Uncle Cleans Up cover
Retail:
$17.95
Special offer:
$14.36
Offer summary:
(20% off)
Format:
Paperback
Publication date:
June 24, 2008
Pages:
184
ISBN:
9781590172766
Series:
The New York Review Children’s Collection
Categories:
Ages 8-14

It is a time of rejoicing at Homeward, the Labyrinthine castle-city that is as magical as Oz and as full of wonders as Willy Wonka’s chocolate factory. Uncle, the wise, kind, generous, and fabulously rich elephant who rules over Homeward, has joined with his many friends to celebrate their triumph over the ruffians in neighboring Badfort.

Still, there’s plenty of cleaning up to do in Homeward: the waterworks are tainted with vinegar, housing is scarce, and the Dwarftown Railway is terribly overcrowded— meanwhile the Badfort crowd has devised its most diabolical plan yet. Uncle will need all the help he can get from his faithful assistant Old Monkey and from Goodman the literate cat—and possibly a wizard’s spell—to get through this mess.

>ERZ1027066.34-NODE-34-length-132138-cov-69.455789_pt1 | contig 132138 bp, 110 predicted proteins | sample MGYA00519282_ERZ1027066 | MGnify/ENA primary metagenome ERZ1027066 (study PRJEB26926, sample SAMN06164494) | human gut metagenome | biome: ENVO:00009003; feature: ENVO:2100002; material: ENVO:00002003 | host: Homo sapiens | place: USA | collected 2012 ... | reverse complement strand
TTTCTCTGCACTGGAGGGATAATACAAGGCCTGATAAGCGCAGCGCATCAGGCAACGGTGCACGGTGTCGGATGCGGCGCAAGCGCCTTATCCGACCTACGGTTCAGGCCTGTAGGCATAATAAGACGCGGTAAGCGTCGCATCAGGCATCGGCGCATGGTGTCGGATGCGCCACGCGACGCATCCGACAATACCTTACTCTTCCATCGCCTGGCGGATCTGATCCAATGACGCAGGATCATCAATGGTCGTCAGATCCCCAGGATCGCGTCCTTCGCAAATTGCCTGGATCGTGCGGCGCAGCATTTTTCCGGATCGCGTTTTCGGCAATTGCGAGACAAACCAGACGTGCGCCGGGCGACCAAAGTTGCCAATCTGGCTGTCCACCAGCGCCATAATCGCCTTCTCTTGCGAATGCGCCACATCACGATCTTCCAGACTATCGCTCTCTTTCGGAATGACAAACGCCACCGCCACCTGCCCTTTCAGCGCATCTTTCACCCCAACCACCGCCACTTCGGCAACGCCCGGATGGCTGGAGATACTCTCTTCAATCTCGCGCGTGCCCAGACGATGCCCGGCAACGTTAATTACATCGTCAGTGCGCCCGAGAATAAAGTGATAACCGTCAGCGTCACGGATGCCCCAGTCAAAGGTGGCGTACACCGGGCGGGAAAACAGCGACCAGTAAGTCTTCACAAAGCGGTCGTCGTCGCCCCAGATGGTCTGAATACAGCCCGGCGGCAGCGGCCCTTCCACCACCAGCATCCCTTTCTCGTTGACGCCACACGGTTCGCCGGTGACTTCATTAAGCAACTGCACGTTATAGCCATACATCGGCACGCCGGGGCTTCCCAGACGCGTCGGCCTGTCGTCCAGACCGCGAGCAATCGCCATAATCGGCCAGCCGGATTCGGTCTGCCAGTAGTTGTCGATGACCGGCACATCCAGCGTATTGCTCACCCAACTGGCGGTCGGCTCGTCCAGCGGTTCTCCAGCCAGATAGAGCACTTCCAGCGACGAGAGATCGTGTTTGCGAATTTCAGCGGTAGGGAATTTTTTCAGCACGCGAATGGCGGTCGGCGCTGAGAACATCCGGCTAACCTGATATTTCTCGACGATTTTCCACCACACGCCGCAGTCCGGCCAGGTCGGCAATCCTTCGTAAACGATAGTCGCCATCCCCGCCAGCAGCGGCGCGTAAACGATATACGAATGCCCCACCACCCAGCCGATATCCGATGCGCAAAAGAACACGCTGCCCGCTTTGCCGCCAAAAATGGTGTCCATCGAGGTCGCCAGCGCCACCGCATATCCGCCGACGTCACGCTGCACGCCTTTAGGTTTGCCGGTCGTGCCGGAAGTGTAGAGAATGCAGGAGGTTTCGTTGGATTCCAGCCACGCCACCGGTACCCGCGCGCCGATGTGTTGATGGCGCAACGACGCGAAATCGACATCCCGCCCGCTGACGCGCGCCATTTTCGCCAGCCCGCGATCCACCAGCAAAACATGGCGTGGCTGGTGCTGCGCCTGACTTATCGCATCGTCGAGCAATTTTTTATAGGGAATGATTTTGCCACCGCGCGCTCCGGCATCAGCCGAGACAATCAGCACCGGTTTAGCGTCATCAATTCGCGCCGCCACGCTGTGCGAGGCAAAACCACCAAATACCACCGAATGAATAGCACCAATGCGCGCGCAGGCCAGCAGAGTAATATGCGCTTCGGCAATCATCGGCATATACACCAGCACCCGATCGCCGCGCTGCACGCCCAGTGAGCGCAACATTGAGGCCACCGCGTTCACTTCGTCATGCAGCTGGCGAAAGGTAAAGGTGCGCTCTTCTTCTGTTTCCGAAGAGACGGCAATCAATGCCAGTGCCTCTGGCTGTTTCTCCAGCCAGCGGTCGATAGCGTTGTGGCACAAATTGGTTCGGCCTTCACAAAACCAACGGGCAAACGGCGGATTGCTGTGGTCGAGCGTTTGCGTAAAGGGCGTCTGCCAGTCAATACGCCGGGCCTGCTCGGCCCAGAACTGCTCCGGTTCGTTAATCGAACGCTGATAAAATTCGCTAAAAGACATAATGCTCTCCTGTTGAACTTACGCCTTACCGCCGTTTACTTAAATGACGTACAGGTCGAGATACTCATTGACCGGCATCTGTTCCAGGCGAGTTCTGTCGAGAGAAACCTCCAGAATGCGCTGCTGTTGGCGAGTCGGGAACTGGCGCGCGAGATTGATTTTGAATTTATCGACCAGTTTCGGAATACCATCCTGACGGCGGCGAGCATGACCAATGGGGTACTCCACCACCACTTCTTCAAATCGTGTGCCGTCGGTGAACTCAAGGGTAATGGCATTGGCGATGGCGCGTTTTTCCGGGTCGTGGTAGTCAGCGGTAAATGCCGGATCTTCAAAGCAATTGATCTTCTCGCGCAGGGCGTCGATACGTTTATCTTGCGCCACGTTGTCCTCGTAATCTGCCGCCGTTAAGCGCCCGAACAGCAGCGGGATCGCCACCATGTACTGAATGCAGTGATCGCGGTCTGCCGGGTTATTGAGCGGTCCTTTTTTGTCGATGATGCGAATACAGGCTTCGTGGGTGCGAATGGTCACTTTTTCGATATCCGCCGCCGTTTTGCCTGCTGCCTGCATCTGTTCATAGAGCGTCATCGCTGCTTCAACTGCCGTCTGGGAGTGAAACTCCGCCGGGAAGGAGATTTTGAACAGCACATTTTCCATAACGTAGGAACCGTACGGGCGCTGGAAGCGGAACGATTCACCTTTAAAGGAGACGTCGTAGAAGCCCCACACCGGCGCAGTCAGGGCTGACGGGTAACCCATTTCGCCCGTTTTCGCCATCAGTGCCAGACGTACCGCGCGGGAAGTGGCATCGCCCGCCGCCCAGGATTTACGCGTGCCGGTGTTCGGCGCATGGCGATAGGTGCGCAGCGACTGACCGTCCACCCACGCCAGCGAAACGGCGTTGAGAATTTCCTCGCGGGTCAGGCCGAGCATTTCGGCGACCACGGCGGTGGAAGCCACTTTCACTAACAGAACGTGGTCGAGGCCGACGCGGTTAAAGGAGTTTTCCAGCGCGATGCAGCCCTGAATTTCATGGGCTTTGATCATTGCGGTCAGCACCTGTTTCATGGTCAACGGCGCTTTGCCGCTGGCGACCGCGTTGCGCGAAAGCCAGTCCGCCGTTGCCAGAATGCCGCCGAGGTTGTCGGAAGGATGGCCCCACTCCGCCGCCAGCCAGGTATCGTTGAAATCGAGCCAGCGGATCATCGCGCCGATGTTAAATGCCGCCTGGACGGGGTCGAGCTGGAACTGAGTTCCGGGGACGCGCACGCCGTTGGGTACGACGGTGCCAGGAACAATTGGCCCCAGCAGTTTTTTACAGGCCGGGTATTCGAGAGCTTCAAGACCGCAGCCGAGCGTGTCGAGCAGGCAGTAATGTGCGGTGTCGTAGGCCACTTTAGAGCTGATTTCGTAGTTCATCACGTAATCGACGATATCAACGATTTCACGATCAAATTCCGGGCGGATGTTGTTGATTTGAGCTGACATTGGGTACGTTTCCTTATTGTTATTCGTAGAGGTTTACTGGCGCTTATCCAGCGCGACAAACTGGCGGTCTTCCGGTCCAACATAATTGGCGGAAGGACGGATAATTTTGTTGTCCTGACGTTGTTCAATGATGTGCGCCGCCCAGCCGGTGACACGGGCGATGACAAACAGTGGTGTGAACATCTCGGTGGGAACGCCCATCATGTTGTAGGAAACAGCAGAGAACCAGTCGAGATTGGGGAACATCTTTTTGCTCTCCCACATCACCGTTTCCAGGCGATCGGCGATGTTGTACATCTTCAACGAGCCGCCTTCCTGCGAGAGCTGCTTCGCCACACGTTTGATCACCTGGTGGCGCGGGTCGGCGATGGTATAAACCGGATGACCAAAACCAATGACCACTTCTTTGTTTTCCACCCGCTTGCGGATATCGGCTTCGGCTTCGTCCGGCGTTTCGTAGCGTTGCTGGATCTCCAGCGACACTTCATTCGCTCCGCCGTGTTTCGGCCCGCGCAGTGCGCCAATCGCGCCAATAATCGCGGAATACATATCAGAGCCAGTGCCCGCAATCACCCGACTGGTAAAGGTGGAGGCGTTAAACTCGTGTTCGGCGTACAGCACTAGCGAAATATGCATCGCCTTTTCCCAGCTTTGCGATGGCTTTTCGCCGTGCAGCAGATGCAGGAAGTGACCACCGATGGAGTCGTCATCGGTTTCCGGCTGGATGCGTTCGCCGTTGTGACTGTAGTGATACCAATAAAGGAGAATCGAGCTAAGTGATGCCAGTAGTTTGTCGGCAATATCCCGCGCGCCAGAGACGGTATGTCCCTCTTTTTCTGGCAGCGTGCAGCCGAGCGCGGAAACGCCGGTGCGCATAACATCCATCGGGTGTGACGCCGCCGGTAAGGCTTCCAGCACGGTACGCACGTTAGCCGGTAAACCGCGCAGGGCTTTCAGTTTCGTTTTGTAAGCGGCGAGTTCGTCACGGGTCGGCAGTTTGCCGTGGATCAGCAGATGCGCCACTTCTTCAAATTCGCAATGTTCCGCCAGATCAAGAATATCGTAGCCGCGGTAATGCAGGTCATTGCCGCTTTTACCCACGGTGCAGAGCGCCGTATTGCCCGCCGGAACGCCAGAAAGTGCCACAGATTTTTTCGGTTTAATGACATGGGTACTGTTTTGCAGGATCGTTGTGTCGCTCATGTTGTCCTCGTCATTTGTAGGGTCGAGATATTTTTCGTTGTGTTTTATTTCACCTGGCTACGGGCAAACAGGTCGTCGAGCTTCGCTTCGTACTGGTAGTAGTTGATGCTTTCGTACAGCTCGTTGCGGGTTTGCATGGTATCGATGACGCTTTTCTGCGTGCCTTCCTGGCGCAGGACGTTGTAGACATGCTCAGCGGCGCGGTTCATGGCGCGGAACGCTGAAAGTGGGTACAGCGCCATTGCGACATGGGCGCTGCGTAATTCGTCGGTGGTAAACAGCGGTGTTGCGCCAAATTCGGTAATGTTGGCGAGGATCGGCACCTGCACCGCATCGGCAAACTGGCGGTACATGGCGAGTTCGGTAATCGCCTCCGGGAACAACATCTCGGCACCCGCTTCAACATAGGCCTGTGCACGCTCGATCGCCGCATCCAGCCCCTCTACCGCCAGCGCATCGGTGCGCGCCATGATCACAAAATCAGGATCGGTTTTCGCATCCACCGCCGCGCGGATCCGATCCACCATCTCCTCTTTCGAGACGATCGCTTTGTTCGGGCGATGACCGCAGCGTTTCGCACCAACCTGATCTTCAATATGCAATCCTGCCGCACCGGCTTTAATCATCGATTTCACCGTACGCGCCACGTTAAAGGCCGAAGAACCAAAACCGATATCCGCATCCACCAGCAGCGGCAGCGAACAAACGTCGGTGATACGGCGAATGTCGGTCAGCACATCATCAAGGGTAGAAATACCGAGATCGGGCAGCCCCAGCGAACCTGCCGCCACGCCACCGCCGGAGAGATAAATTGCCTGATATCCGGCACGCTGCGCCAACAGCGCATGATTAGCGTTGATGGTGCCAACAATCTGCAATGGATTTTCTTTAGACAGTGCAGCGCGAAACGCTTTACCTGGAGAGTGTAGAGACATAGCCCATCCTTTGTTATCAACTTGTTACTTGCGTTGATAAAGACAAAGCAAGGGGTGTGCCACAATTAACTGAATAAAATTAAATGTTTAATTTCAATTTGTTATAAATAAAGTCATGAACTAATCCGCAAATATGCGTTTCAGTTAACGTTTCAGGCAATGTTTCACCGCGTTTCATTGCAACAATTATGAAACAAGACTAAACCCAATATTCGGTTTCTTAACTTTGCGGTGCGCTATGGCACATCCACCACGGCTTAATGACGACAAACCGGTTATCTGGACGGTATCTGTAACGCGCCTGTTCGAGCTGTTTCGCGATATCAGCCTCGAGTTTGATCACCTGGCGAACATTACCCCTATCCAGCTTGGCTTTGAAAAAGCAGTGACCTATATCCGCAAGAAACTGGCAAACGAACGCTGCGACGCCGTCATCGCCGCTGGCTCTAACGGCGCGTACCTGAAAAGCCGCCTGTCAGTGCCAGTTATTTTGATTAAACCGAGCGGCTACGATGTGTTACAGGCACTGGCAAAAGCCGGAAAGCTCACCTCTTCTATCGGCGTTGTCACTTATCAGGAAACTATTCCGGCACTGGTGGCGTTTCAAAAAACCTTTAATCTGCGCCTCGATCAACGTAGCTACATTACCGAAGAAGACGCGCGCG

Uncle Cleans Up displays the same subversive humor and ingenious plotting as its predecessor, Uncle, and serves as a no less delightful introduction to J. P. Martin’s fantastic world; Quentin Blake’s quirky drawings accompany a tale that has been charming children and adults alike for nearly fifty years.

Quotes

The books are very funny, installing a large cast of unlikely characters…in a world of mildly squiffy logic…And the illustrations are among Quentin Blake’s best work, scrawls and splotches that finally and unarguably distill character. But most important, this is political satire of a high order—Animal Farm for pre-teens, but wittier and more relevant to our own world.
The Independent (London)

And another great animal book: Uncle Cleans Up, about a millionaire elephant who wears a purple dressing gown and reluctantly engages in violent spats with his neighbours. Written in 1965 by JP Martin, a Yorkshire vicar, and illustrated by Quentin Blake, it has been reissued this year by New York Review Children’s Collection in a lovely, clothbound edition.
The Guardian